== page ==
Ireland targets €10m seaweed farming industry over next five years

[UK] Ireland is targeting a €5- 10 million seaweed farming industry in the next five years, Donal Maguire, director of aquaculture development services with Bord Iascaigh Mhara (BIM), told Undercurrent News.

As BIM prepares to hold a conference on farmed seaweed (Nov. 18 and 19, in Limerick), Maguire revealed hopes for a 2,000 metric ton per year industry, producing seaweed for human consumption.

This could consist of brown seaweed species (Alaria esculenta and Laminaria saccharina), of the type already being grown at sites in Roaring Water Bay and Dingle Bay, as well as higher value red seaweed, which is used as nori in sushi (Porphyra umbilicalis).

“So far in Ireland we’ve developed the techniques needed to produce seeding strings in hatcheries, for the two brown species we farm,” said Maguire.

“We’re looking to reach this stage for the red species too, and of course to expand the industry in general.”

BIM hopes a 2,000t industry could employ 85- 100 people at the farming level, and a similar number downstream in processing.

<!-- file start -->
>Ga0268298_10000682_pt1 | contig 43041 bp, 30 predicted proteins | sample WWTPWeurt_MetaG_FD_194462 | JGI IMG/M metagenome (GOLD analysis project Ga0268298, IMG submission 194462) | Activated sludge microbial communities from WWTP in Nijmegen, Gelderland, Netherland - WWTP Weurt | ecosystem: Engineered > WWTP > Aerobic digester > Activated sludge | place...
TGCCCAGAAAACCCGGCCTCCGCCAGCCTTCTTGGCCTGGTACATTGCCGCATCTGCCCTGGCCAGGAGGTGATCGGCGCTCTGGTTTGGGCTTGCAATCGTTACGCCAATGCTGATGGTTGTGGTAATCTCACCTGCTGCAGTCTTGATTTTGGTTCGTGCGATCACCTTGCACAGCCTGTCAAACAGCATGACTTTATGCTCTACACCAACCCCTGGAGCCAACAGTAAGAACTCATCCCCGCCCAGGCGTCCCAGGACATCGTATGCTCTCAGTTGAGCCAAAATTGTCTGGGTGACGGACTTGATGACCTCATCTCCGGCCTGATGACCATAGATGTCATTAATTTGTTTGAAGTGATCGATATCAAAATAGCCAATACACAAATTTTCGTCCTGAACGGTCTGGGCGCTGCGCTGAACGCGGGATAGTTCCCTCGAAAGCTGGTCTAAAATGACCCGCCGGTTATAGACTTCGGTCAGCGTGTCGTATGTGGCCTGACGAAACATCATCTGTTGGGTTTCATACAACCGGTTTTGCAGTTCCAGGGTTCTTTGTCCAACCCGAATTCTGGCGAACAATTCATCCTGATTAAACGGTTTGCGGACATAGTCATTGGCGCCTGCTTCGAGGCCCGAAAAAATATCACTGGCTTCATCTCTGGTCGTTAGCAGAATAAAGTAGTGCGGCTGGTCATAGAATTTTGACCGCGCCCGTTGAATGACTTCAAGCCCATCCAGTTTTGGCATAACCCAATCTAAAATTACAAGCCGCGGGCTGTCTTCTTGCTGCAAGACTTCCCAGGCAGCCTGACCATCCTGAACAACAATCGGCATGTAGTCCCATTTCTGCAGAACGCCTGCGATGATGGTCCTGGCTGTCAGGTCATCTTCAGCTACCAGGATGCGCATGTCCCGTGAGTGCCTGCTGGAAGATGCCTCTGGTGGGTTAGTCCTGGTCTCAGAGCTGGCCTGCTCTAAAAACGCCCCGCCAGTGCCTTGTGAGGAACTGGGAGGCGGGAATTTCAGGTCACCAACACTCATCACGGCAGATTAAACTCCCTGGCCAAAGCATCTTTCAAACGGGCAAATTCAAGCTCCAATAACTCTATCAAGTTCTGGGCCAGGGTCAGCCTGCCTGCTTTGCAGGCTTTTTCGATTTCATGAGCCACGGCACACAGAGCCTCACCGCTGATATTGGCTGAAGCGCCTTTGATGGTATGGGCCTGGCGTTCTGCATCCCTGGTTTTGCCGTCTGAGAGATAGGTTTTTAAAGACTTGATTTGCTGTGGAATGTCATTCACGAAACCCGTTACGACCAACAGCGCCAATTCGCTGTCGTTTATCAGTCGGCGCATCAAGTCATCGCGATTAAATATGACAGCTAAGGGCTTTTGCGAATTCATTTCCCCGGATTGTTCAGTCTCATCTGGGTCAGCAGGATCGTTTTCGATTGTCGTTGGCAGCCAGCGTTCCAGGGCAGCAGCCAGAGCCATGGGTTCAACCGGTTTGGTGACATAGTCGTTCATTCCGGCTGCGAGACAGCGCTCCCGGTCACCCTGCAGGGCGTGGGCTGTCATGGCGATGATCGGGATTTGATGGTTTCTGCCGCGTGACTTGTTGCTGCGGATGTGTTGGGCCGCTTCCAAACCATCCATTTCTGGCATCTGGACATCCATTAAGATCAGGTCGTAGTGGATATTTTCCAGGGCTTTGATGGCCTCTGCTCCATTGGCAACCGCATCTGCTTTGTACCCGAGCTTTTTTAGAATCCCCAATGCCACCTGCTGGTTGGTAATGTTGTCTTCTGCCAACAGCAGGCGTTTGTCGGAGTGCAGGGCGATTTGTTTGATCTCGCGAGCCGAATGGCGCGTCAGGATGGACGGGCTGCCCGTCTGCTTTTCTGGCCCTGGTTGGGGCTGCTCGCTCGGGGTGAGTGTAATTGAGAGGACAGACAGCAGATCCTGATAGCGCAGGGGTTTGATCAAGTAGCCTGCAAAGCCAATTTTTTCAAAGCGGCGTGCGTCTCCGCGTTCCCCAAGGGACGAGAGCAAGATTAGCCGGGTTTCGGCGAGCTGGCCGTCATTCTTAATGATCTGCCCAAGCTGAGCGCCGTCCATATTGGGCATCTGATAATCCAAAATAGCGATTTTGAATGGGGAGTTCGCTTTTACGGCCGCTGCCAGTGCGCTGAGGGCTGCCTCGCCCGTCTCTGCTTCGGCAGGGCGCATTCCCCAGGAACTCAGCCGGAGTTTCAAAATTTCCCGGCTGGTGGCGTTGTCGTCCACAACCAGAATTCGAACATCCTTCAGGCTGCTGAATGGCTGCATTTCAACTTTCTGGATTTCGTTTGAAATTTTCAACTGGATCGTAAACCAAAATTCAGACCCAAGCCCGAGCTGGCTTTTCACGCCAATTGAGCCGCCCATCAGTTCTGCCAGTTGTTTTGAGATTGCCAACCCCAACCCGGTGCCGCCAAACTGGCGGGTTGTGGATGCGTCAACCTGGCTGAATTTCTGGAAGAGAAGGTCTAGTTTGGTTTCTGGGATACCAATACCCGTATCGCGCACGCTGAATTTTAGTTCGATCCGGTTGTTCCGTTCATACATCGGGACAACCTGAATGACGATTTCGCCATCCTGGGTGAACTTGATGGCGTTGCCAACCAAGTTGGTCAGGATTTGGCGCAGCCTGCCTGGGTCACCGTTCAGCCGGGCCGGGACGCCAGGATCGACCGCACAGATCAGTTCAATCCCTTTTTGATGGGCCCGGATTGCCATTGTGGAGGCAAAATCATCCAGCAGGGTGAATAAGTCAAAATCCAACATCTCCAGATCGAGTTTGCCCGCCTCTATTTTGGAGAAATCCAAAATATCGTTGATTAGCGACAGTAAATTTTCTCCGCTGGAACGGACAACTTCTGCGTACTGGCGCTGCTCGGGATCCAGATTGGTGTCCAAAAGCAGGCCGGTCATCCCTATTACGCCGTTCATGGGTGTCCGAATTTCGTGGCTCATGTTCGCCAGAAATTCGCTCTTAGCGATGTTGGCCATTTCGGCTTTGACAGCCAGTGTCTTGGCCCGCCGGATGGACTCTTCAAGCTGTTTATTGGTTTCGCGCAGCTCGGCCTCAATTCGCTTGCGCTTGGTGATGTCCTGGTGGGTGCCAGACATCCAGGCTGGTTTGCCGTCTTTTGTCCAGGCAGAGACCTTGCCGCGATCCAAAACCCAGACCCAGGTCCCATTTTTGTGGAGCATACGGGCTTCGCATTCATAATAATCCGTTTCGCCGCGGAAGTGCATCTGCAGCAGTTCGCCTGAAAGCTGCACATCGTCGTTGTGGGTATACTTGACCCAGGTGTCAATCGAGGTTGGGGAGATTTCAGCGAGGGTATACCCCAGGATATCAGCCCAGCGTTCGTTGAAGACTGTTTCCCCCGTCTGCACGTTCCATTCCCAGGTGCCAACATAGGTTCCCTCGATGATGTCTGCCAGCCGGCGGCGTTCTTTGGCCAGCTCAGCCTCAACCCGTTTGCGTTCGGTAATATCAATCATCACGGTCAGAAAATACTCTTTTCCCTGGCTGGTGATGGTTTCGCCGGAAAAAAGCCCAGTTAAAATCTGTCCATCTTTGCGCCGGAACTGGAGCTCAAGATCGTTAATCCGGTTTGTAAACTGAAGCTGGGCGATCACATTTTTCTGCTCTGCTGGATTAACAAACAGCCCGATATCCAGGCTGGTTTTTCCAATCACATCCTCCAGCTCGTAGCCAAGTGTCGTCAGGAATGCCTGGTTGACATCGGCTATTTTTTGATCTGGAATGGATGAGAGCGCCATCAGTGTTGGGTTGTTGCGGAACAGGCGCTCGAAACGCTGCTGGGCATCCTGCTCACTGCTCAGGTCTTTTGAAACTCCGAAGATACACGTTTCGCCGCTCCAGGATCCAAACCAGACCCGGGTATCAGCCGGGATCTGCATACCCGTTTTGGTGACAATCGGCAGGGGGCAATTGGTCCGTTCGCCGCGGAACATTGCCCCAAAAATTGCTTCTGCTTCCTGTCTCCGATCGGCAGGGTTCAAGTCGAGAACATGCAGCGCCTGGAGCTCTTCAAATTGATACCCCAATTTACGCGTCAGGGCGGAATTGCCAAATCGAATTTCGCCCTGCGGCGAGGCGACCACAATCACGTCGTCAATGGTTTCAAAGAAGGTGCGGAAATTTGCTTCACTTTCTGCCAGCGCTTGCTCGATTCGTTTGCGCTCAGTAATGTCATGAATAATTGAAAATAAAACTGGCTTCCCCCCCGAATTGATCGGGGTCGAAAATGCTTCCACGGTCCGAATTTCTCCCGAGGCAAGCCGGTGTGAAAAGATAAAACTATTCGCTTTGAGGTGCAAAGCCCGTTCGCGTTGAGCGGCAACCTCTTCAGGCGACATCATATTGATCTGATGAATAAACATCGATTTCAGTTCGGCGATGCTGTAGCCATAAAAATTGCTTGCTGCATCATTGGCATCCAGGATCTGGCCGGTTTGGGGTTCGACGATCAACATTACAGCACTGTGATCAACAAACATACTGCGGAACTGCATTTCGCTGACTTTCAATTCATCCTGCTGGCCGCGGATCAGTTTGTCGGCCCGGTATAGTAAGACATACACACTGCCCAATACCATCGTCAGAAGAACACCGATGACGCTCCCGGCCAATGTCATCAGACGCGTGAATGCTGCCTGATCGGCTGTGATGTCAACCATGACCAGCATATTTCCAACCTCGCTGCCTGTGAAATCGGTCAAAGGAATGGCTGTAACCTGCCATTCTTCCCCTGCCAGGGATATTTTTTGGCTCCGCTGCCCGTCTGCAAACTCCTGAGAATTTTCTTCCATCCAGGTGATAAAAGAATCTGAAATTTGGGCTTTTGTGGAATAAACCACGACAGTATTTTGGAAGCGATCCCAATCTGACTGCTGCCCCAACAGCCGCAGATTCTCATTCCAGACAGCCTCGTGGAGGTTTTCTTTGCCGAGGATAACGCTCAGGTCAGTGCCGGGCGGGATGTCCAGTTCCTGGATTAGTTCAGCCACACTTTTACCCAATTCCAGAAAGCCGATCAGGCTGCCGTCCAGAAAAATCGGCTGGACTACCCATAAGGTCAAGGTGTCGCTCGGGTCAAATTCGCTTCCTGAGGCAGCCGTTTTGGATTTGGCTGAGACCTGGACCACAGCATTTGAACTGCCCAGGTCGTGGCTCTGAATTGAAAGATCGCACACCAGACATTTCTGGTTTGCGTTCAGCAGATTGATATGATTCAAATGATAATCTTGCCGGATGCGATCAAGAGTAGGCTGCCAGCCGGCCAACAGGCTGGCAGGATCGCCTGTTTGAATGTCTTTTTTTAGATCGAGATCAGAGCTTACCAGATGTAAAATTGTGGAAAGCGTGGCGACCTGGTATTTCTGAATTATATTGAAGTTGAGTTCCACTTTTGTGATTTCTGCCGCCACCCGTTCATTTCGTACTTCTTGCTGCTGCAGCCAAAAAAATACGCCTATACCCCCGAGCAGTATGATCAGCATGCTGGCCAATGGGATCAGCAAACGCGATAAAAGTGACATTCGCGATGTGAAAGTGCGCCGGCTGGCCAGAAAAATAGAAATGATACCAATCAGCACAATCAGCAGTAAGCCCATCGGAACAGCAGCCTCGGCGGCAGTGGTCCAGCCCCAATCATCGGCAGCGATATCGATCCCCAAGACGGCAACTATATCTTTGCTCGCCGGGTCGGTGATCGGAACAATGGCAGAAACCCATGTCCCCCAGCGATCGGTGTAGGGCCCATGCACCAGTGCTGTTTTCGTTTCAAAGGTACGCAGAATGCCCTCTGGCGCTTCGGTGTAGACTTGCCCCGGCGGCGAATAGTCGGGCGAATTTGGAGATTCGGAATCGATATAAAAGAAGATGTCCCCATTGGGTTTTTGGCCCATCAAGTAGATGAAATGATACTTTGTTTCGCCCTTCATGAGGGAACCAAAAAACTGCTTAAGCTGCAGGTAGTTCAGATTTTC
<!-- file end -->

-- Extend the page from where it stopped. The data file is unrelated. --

Seaweed is a billion-dollar industry worldwide, with China and Japan key players. In 2003, an FAO paper put the global industry at $6 billion, using as much as 8m tons.

“This is an industry that we think will be big in the EU before long, especially as the need to farm up and down the trophic levels becomes greater,” said Maguire.

“As we improve our techniques, we’ll be able to farm seaweed for use in the feed of abalone and finfish. We’re starting on the high-valued products, but a developed industry should involve this multi-trophic farming.”

BIM is holding a conference on seaweed now as it has seen increasing levels of interest in both seed hatchery development and on-growing. This has come from existing mussel farmers who would like to expand into something which compliments their existing business, as well as entirely new ventures.

“We hope the conference can bring people from seaweed businesses around the world together, to share technology and look at what the EU, our home market, can absorb.”

“It seems to be a very good prospect, at price levels which make seaweed viable economically,” he said.

Talks at the Limerick event will cover the European marketplace, nutrition, handling and processing, hatchery and grow-out techniques, and Irish funding support for projects.

Among the speakers are Michael Murphy and Kate Burns, representing existing Irish seaweed farms Dingle Bay Seaweeds and Ocean Veg Ireland respectively, as well as Yoichi Sato, of Riken Food Co. in Japan.


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